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Is The Norwegian Oil Patch About To See New Strikes?

Offshore rig

An ambiguous threat of widespread strikes in the oilfield services sector has caused Aker Solutions and Kvaerner to seek out labor leaders to potentially quell the demands of disgruntled workers, according to a new report by Energy Voice.

Statoil, Aker BP, and Shell are also at risk of strike action.

Beginning Monday, Norway’s field operators, employers and labor unions will participate in wage talks to avoid strikes by an April 7 deadline. Pension reforms are also a concern for those considering strikes.

Labor union negotiator Asle Reime spoke to Reuters ahead of the critical summit. “We’ve understood that there is no real will among employers to compromise from the outset,” Reime said. “Pension rights are important to all workers regardless of which industry they are in, that’s why I think there is more weight behind the demands this year and also more willingness to strike.”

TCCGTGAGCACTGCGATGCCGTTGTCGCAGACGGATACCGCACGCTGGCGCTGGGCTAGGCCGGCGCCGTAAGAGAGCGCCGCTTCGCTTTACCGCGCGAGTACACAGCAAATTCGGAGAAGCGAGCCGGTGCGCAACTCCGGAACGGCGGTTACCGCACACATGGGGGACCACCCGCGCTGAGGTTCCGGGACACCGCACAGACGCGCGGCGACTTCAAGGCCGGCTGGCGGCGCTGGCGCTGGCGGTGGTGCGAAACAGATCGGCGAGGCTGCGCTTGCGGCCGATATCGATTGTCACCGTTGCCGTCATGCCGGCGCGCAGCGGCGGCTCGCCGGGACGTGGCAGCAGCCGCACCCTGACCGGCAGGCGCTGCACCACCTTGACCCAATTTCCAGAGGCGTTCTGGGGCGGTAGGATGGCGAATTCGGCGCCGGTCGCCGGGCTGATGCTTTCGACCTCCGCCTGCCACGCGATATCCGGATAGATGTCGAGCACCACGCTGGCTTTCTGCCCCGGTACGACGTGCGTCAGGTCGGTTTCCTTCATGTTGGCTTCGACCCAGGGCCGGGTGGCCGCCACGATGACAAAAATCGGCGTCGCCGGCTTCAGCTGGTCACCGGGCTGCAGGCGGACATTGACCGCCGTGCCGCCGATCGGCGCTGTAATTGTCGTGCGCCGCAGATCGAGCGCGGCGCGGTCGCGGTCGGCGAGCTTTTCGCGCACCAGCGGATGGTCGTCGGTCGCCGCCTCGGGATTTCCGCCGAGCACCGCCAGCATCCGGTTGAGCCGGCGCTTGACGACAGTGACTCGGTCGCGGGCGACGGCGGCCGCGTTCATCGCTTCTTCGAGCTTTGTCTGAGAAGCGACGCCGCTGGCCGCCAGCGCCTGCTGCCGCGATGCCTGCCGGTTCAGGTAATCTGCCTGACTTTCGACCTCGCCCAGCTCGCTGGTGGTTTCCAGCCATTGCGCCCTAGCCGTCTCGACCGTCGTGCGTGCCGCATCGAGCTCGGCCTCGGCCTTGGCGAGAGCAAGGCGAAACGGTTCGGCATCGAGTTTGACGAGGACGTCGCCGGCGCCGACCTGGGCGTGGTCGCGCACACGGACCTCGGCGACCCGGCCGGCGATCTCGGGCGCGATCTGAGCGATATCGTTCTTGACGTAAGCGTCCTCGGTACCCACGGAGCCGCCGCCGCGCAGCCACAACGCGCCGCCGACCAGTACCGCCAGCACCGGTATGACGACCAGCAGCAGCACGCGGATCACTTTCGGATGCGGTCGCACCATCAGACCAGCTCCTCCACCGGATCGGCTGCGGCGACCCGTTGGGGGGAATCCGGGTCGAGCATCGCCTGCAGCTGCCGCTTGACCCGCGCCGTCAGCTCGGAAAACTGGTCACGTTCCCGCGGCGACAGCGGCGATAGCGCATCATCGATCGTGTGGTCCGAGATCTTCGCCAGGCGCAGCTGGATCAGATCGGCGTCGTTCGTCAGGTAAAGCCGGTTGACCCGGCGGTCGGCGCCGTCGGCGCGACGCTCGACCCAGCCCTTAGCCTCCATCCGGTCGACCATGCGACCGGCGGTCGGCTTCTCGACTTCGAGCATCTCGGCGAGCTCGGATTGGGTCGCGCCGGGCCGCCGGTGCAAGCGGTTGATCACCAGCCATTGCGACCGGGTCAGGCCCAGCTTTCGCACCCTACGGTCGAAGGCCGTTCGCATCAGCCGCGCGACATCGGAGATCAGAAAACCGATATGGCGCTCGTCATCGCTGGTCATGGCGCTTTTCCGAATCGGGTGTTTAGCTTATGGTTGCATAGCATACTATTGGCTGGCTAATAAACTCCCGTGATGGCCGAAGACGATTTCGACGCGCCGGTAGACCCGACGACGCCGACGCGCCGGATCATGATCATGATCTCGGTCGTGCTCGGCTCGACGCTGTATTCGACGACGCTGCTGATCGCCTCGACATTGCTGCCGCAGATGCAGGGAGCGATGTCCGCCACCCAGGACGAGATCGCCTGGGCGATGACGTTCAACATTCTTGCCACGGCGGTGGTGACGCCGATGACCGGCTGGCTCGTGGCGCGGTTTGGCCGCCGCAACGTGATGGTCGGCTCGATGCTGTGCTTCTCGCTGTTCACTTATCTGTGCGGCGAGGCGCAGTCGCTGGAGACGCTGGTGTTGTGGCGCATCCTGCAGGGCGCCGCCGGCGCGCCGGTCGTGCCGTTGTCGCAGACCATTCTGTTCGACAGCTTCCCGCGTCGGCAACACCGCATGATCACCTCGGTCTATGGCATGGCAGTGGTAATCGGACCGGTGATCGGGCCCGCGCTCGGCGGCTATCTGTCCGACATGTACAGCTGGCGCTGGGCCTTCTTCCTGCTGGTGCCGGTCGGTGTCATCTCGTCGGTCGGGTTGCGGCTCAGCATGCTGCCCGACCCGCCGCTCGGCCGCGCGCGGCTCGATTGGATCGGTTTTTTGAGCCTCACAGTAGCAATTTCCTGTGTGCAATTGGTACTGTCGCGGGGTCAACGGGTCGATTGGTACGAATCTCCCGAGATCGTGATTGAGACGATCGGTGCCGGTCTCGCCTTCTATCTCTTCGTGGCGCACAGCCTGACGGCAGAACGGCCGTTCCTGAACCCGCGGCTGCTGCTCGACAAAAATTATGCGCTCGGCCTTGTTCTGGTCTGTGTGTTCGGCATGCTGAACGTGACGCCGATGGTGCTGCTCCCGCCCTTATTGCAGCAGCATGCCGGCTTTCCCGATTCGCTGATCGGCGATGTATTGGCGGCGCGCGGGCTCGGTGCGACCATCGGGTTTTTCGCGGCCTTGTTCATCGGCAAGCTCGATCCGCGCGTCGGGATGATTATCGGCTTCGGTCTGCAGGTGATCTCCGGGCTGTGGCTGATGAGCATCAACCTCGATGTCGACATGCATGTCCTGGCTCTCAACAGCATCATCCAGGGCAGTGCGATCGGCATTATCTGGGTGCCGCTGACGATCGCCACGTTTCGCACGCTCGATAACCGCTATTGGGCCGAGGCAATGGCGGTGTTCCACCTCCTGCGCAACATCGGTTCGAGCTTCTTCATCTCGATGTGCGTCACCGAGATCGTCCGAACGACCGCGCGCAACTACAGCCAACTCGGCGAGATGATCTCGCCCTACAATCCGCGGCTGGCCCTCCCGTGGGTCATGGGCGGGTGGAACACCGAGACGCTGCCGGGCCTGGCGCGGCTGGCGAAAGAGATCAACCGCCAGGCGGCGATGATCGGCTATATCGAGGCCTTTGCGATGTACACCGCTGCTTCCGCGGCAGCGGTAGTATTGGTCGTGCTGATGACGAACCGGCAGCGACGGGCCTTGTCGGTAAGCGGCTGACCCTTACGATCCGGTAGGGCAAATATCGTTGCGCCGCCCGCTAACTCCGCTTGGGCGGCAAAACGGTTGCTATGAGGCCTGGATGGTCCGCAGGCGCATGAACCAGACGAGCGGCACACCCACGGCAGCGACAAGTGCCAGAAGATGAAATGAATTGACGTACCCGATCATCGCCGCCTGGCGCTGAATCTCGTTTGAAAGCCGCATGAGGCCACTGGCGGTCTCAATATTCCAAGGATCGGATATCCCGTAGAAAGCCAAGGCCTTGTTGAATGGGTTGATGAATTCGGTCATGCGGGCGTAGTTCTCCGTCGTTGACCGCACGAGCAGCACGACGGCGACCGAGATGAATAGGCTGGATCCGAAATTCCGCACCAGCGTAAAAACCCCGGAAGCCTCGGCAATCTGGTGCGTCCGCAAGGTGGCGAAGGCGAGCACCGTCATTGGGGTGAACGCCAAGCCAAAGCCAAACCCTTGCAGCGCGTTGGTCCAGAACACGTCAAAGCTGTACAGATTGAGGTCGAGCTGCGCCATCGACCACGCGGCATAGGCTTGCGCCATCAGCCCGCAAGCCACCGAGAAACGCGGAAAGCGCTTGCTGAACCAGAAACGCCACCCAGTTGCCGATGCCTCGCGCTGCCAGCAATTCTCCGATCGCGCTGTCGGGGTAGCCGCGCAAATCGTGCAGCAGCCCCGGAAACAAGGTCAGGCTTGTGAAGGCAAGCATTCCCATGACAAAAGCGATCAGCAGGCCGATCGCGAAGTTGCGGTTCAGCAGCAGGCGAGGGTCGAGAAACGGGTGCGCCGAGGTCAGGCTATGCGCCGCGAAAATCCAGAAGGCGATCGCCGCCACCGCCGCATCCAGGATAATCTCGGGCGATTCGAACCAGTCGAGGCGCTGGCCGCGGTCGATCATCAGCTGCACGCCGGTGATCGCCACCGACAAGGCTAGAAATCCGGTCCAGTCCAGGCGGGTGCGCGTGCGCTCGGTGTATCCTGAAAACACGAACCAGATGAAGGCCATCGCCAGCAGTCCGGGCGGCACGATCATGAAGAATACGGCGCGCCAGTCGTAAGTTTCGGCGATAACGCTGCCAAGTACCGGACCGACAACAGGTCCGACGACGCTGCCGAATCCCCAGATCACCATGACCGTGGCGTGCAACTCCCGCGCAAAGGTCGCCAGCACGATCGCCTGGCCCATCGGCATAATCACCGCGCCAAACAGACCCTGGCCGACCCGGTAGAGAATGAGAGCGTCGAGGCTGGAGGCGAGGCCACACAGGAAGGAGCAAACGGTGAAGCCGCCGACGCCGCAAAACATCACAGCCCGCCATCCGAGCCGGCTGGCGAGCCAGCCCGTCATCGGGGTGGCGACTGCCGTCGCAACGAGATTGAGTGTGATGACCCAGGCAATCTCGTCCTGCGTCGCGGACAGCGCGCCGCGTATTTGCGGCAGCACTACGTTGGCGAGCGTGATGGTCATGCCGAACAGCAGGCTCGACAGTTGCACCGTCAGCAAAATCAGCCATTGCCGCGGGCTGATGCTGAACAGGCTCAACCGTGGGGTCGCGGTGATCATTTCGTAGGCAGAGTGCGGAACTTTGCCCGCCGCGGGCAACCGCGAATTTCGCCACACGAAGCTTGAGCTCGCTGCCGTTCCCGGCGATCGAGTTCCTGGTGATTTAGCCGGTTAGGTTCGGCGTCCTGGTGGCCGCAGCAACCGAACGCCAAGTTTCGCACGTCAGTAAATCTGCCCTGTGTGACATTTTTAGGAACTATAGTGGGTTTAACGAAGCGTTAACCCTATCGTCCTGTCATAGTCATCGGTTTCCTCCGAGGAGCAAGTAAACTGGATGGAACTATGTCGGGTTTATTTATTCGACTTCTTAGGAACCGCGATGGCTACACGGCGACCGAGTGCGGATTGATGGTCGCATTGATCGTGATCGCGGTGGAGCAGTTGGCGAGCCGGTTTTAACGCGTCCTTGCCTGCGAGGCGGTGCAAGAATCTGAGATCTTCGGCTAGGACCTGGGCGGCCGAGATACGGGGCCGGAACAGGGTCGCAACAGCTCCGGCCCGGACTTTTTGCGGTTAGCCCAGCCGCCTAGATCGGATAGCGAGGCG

The nation’s oil and gas output will likely remain unaffected by the talks, but strikes could derail operations if an agreement is not reached by the deadline set for next month. Onshore processing and export facilities for natural gas production are particularly at risk for disruptions, but offshore workers have mostly opted out of the union movement. If the strikes do take place over an extended period of time, offshore workers could join in.

Related: Schwarzenegger Accuses Big Oil Of 1st Degree Murder

The world’s biggest sovereign wealth fund—Norway’s $1 trillion Government Pension Fund Global—expects large value fluctuations ahead, as it will rely more on the stock market value and less on income from Norwegian oil production, Yngve Slyngstad, CEO of the fund’s manager Norges Bank Investment Management, said last month.

“We have to expect significant swings in coming years,” Yngve Slyngstad said at a news conference in Oslo for presenting the fund’s 2017 report and results. “We have to expect value swings of more than 900 billion crowns (US$115 billion),” Slyngstad said, as carried by Reuters.

By Zainab Calcuttawala for Oilprice.com

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